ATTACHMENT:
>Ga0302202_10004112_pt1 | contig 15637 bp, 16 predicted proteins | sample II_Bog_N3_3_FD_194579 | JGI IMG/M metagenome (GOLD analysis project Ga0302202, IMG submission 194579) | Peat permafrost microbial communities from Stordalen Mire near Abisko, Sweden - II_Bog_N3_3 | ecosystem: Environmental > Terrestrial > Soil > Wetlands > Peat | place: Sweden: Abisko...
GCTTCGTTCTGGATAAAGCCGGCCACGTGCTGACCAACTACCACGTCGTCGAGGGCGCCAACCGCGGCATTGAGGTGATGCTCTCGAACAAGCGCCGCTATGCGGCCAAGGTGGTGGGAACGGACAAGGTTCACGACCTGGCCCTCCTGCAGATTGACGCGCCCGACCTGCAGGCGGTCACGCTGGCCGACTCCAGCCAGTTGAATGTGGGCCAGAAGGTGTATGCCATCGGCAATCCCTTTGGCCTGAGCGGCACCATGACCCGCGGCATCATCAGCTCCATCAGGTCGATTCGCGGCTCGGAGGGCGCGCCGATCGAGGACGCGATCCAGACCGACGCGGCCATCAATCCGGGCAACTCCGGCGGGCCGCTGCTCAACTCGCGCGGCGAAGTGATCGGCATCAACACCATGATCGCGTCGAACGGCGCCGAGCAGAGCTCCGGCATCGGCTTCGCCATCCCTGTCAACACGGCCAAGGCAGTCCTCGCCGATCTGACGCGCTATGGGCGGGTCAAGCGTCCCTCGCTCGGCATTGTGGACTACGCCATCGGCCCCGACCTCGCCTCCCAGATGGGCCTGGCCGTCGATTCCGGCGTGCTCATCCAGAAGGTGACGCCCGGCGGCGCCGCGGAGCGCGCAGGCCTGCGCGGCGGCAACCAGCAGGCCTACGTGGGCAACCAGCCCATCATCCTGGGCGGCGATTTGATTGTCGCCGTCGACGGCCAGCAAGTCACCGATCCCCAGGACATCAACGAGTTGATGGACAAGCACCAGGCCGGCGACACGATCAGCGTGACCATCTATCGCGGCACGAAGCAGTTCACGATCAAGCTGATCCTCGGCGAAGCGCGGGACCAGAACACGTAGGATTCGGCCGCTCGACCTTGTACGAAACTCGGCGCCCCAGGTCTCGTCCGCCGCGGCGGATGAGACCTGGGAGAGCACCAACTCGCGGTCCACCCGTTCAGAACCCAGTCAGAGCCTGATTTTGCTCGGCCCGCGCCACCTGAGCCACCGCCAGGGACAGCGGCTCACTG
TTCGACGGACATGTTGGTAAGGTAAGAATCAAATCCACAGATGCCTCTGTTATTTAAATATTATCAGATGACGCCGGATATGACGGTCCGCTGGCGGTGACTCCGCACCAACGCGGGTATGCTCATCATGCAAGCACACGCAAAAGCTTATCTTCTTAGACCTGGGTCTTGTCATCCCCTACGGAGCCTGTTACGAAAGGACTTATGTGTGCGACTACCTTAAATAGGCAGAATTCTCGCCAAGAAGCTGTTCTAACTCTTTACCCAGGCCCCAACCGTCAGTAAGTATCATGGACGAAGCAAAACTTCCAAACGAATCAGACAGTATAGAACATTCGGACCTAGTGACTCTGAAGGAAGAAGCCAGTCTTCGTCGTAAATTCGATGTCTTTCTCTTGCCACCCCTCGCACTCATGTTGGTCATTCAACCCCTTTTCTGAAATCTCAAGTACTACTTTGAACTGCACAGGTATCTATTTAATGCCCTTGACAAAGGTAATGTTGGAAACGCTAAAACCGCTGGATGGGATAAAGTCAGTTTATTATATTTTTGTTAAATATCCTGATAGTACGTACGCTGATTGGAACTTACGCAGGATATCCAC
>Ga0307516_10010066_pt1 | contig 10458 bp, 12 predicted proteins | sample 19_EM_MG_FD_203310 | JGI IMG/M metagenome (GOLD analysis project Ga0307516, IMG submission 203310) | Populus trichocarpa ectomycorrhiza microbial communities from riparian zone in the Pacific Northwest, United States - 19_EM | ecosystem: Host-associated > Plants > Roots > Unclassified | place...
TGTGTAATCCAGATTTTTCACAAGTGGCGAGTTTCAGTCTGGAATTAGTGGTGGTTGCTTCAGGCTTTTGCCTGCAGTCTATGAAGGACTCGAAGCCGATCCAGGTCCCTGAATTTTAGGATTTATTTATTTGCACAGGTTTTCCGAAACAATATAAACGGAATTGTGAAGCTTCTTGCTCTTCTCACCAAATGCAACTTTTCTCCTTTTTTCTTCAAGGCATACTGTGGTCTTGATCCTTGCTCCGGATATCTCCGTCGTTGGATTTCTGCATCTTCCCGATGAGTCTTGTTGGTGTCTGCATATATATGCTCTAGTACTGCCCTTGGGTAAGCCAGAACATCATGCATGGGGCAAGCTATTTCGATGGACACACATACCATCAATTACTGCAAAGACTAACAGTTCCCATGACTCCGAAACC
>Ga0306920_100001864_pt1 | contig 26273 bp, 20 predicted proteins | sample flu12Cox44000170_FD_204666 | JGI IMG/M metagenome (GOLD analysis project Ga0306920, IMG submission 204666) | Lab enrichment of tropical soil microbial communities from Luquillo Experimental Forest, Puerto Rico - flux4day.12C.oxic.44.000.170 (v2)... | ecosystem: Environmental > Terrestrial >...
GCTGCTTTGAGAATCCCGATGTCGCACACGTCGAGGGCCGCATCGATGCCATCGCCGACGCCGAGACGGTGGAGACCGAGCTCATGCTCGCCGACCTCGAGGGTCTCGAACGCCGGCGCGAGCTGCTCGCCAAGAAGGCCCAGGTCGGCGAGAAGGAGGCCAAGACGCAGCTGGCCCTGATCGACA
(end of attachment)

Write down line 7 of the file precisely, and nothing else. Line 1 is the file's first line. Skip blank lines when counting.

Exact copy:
GCTGCTTTGAGAATCCCGATGTCGCACACGTCGAGGGCCGCATCGATGCCATCGCCGACGCCGAGACGGTGGAGACCGAGCTCATGCTCGCCGACCTCGAGGGTCTCGAACGCCGGCGCGAGCTGCTCGCCAAGAAGGCCCAGGTCGGCGAGAAGGAGGCCAAGACGCAGCTGGCCCTGATCGACA